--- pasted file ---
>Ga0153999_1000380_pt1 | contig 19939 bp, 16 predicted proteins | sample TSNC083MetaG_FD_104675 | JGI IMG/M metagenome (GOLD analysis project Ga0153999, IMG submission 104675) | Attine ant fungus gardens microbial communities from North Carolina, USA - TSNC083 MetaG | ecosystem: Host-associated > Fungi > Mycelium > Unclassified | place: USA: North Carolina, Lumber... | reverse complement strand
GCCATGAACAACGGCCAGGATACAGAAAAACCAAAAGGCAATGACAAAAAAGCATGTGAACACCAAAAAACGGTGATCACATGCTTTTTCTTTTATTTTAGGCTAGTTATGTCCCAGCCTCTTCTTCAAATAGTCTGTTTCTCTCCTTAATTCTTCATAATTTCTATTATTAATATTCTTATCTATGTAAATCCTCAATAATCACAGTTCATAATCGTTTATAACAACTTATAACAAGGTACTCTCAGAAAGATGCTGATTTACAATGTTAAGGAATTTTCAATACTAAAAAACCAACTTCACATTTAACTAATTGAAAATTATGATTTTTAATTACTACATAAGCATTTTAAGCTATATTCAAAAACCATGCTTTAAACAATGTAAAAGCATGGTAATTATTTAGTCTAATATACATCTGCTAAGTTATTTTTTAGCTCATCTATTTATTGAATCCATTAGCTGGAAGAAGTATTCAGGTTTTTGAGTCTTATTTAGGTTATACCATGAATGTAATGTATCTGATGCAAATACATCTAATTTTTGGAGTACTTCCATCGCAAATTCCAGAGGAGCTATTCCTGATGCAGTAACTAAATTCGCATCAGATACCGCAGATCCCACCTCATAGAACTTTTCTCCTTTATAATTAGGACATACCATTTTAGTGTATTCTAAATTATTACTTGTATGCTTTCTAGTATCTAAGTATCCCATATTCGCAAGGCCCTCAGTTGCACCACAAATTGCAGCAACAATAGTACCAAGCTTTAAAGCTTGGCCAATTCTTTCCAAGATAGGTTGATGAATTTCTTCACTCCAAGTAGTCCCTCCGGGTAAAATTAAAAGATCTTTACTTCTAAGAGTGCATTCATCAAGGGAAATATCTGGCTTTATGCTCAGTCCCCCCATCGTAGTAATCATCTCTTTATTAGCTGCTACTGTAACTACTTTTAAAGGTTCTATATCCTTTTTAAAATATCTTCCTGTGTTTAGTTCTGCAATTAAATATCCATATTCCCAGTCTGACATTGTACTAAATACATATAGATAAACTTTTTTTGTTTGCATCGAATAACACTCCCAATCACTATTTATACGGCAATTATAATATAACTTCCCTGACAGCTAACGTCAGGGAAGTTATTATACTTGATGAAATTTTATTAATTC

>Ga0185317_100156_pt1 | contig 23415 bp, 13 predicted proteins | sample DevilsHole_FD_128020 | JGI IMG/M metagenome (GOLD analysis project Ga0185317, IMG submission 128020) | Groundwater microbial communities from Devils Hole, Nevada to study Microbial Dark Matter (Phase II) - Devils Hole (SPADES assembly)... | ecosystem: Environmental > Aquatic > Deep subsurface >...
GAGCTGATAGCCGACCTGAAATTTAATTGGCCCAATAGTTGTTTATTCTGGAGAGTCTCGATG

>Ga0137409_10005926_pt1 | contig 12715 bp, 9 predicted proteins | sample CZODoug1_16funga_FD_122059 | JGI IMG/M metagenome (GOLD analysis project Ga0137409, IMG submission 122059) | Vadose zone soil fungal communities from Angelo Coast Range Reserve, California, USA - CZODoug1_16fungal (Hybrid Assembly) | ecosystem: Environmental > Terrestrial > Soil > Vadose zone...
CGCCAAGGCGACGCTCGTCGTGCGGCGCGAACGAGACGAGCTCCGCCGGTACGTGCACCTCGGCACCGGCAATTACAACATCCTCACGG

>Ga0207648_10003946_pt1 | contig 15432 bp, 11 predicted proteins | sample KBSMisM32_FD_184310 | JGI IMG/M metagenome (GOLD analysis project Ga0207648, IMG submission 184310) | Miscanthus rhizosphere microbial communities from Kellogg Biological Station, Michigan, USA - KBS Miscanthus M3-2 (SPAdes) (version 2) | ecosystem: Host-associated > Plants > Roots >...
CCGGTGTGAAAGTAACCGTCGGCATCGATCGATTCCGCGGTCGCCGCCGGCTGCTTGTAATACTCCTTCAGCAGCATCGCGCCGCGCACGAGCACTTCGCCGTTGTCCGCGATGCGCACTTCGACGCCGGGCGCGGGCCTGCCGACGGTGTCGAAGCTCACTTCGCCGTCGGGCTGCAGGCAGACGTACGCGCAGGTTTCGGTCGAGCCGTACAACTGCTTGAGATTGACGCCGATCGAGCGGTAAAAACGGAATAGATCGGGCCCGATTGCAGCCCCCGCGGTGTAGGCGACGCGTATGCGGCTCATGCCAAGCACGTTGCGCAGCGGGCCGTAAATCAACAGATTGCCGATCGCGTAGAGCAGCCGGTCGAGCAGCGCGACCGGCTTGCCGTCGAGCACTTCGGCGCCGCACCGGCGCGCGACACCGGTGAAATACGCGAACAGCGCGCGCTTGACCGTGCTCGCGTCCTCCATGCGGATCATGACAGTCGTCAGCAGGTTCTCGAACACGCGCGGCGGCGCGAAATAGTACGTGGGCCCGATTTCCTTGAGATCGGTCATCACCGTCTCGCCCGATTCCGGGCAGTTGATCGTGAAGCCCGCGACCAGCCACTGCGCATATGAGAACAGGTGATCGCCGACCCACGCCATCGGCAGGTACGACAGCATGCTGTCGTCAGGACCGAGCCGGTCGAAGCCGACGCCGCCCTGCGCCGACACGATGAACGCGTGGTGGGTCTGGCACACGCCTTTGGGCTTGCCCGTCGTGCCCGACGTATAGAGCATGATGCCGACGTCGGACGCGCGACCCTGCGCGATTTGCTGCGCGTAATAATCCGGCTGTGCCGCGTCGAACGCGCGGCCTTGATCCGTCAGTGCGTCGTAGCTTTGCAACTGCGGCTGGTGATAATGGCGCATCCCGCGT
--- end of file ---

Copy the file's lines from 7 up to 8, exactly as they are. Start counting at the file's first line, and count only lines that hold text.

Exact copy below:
>Ga0207648_10003946_pt1 | contig 15432 bp, 11 predicted proteins | sample KBSMisM32_FD_184310 | JGI IMG/M metagenome (GOLD analysis project Ga0207648, IMG submission 184310) | Miscanthus rhizosphere microbial communities from Kellogg Biological Station, Michigan, USA - KBS Miscanthus M3-2 (SPAdes) (version 2) | ecosystem: Host-associated > Plants > Roots >...
CCGGTGTGAAAGTAACCGTCGGCATCGATCGATTCCGCGGTCGCCGCCGGCTGCTTGTAATACTCCTTCAGCAGCATCGCGCCGCGCACGAGCACTTCGCCGTTGTCCGCGATGCGCACTTCGACGCCGGGCGCGGGCCTGCCGACGGTGTCGAAGCTCACTTCGCCGTCGGGCTGCAGGCAGACGTACGCGCAGGTTTCGGTCGAGCCGTACAACTGCTTGAGATTGACGCCGATCGAGCGGTAAAAACGGAATAGATCGGGCCCGATTGCAGCCCCCGCGGTGTAGGCGACGCGTATGCGGCTCATGCCAAGCACGTTGCGCAGCGGGCCGTAAATCAACAGATTGCCGATCGCGTAGAGCAGCCGGTCGAGCAGCGCGACCGGCTTGCCGTCGAGCACTTCGGCGCCGCACCGGCGCGCGACACCGGTGAAATACGCGAACAGCGCGCGCTTGACCGTGCTCGCGTCCTCCATGCGGATCATGACAGTCGTCAGCAGGTTCTCGAACACGCGCGGCGGCGCGAAATAGTACGTGGGCCCGATTTCCTTGAGATCGGTCATCACCGTCTCGCCCGATTCCGGGCAGTTGATCGTGAAGCCCGCGACCAGCCACTGCGCATATGAGAACAGGTGATCGCCGACCCACGCCATCGGCAGGTACGACAGCATGCTGTCGTCAGGACCGAGCCGGTCGAAGCCGACGCCGCCCTGCGCCGACACGATGAACGCGTGGTGGGTCTGGCACACGCCTTTGGGCTTGCCCGTCGTGCCCGACGTATAGAGCATGATGCCGACGTCGGACGCGCGACCCTGCGCGATTTGCTGCGCGTAATAATCCGGCTGTGCCGCGTCGAACGCGCGGCCTTGATCCGTCAGTGCGTCGTAGCTTTGCAACTGCGGCTGGTGATAATGGCGCATCCCGCGT